Gilbert, Arizona Temple

$14.99$49.95

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Gilbert, Arizona, USA Temple

History

In 1902, the Arizona Eastern Railway established a rail siding serving the rail line between Phoenix and Florence. A town grew around it, taking on the name of Gilbert after William “Bobby” Gilbert, owner of the land. Dennis A. Call grew up in the area and was in charge of creating the water features for the temple. “My [childhood] memories of the Gilbert hay fields being irrigated influenced my design of the Gilbert Temple water features. The flat, green, marble water tables of the fountains at the temple with their raised, light-colored dividers are reminiscent of the Gilbert alfalfa fields being irrigated. The fountain springs at the head of each fountain are reminiscent of the water coming from the wells that fed the canals and ditches.”* Local Saints followed the building of the temple closely. So many came to visit the site during construction that a viewing platform was built to accommodate them. The temple was a difficult one to build, from requiring a huge underground storage system to collect storm water runoff to walls built seven inches thick with insulation to provide soundproofing from the busy intersection to an extremely complex, curving and graceful staircase, the engineers were dealing with complex problems at every turn. To help keep everything on track and spot problems before they became reality, every aspect of the temple was designed digitally and printed in 3-D. Everything came together and the Gilbert temple was dedicated on March 2, 2014. The agave plant was selected to be a recurring theme throughout the temple. Head architect, Greg Lambright, explains, “Besides the beauty, color, and rich texture of these plants, at the end of the life cycle, many of the agave plant species willingly and beautifully give up their life for those who will follow, in a like manner as what the Savior did for  us.”* The Gilbert temple reminds us of Doctrine and Covenants 63: 23, “But unto him that keepeth my commandments I will give the mysteries of my kingdom, and the same shall be in him a well of living water, springing up unto everlasting life.”

How Temple Coins are Made

Dave started creating jewelry using metals in 1992, ten years later he had worked with nearly every metal in the jewelry industry! Moving to Thailand, he spent the next nine years perfecting his skills with various metals, 3D models and 3D printers. He dreamed of producing something that would bring delight to purchasers and carry with it positive feelings that would touch the souls of those who owned them. In 2014 he was able to realize his dream. Returning to the US, he uses Lost-wax casting to create a metal master from brass alloy for each temple of the Church of Jesus Christ of Latter-day Saints, depicting, in the highest degree of definition possible, a coin with a 3D image of a temple. The reverse of each coin is cast with the words “Stand ye in holy places.”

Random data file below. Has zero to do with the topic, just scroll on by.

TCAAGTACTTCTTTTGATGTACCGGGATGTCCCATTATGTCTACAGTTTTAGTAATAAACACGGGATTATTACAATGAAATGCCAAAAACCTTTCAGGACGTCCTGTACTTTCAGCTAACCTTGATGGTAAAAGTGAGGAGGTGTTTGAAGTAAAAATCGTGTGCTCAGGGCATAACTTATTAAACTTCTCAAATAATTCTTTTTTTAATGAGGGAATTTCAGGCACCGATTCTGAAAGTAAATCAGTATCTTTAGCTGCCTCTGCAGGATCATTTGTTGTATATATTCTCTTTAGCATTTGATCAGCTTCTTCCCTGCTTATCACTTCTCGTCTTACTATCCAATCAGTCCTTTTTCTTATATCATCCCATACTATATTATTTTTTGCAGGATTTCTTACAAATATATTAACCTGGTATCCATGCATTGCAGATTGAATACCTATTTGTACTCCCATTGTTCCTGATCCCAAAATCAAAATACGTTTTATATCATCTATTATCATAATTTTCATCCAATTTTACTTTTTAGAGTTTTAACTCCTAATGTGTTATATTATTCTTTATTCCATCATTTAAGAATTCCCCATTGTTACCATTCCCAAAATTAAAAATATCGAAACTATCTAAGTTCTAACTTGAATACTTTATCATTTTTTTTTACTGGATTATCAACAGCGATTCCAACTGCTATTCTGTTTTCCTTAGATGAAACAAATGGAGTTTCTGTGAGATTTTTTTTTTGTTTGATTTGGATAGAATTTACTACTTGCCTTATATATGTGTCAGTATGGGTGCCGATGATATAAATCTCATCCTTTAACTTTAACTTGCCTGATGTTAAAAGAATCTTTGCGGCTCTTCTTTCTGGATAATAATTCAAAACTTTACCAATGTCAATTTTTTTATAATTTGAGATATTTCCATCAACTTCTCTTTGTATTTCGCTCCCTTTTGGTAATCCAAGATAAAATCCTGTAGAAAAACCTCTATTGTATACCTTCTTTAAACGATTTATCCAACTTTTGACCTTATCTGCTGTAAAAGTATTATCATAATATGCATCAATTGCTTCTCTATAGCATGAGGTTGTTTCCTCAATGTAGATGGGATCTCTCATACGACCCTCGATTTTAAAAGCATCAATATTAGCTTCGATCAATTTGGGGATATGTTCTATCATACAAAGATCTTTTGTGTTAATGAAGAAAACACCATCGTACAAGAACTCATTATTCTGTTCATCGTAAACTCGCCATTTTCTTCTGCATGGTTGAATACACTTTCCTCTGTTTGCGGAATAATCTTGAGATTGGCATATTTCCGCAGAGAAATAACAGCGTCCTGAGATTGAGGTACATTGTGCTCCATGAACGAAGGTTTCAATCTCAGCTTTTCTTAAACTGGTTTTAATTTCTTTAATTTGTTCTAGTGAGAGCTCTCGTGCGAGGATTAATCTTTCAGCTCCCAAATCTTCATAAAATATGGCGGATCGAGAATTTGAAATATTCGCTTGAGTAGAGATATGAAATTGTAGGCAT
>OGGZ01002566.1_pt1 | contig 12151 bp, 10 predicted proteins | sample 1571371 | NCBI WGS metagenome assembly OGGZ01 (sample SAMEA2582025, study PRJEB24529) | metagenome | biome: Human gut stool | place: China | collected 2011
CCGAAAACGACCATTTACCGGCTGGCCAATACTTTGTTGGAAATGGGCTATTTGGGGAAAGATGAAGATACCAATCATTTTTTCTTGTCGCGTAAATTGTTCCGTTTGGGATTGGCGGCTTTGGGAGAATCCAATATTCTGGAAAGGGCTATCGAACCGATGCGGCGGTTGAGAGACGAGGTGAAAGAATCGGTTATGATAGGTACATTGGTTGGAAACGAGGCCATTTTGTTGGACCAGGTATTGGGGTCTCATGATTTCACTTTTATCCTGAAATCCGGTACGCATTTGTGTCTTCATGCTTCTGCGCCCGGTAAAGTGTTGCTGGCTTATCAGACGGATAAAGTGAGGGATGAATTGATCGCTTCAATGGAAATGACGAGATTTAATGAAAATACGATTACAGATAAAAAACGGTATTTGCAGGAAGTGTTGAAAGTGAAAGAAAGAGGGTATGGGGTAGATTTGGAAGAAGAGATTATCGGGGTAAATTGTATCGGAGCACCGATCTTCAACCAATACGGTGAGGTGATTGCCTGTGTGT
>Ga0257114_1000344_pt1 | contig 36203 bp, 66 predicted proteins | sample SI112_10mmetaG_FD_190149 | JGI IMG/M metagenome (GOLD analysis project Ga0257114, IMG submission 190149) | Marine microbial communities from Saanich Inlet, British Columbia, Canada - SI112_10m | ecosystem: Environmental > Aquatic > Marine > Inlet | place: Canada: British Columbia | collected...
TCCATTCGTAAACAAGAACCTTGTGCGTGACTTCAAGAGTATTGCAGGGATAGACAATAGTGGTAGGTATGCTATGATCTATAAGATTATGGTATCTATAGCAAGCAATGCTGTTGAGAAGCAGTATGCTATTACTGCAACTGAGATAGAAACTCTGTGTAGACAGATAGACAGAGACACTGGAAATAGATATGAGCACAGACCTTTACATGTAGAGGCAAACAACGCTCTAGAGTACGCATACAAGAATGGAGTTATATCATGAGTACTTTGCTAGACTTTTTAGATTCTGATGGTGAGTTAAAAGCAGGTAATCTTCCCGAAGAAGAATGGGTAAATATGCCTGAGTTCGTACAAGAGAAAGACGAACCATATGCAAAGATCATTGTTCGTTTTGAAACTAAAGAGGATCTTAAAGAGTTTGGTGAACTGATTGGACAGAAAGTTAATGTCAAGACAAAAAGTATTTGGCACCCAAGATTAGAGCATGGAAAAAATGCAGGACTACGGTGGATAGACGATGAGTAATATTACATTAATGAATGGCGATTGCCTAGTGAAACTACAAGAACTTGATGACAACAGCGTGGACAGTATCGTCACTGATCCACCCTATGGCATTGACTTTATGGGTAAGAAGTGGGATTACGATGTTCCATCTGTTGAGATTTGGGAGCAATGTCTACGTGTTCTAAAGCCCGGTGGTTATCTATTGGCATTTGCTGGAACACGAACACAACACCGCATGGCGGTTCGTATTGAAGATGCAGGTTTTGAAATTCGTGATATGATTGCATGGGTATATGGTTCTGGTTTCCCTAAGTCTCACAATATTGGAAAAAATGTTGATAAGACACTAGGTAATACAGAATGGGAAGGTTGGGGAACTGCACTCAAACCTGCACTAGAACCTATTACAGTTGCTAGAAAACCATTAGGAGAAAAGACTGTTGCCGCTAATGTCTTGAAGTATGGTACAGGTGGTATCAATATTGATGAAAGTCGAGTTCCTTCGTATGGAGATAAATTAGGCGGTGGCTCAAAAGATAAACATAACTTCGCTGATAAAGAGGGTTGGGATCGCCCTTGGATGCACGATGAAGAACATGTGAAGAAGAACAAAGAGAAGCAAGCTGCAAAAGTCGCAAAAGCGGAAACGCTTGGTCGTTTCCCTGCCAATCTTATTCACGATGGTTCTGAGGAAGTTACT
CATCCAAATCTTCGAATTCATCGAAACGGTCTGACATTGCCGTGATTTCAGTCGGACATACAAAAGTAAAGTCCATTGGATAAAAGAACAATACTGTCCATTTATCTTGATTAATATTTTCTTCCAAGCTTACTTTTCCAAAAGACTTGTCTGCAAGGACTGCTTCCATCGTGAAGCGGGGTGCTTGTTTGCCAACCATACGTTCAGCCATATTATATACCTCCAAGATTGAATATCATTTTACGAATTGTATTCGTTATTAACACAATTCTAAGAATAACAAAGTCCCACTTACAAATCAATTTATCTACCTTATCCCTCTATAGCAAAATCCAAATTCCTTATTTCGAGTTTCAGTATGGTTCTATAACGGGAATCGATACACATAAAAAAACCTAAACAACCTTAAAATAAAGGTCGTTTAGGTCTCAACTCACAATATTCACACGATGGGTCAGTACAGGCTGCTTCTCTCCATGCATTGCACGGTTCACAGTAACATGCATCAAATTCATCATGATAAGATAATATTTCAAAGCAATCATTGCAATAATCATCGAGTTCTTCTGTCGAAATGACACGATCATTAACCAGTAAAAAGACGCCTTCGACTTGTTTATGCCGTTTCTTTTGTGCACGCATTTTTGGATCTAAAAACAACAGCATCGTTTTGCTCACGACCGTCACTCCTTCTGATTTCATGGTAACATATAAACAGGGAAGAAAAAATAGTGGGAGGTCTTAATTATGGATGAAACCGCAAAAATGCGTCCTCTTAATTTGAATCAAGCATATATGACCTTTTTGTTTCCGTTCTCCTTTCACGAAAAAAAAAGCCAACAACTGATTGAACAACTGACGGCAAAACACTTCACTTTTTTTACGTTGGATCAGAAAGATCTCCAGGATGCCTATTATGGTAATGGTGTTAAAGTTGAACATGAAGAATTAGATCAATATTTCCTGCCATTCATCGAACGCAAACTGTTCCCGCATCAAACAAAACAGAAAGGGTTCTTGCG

Purchase one or two of the temples that hold special meaning to you. Commemorate your visit to a temple by picking up the corresponding coin. Celebrate a milestone in a loved one’s life by gifting them a temple coin to inspire them. Collect them all or just a few. Some are cast in precious metals, making each coin an investment that will be a treasure in every sense of the word.

Additional Information

  • Free Shipping on orders over $35.
  • All coins are 1 1/4 in.
  • Pewter Coins are cast from lead free alloys.
  • Brass Coins cast from a silicone, brass alloy.  Giving our brass coins a rich yellow gold color for a fraction of the cost of gold coins.
  • Silver Coins are cast from an alloy of silver containing 92.5% by weight of silver and 7.5% by weight of other metals, usually copper.
  • Gold Coins cast in 14K Gold are 58.5% pure gold.  The remaining alloy consists of a copper and silver mix.
  • All of our coins are developed, cast, and finished locally in our facility in Logan, UT, U.S.A.

*Source note: Hawkins, “Temples of the New Millennium”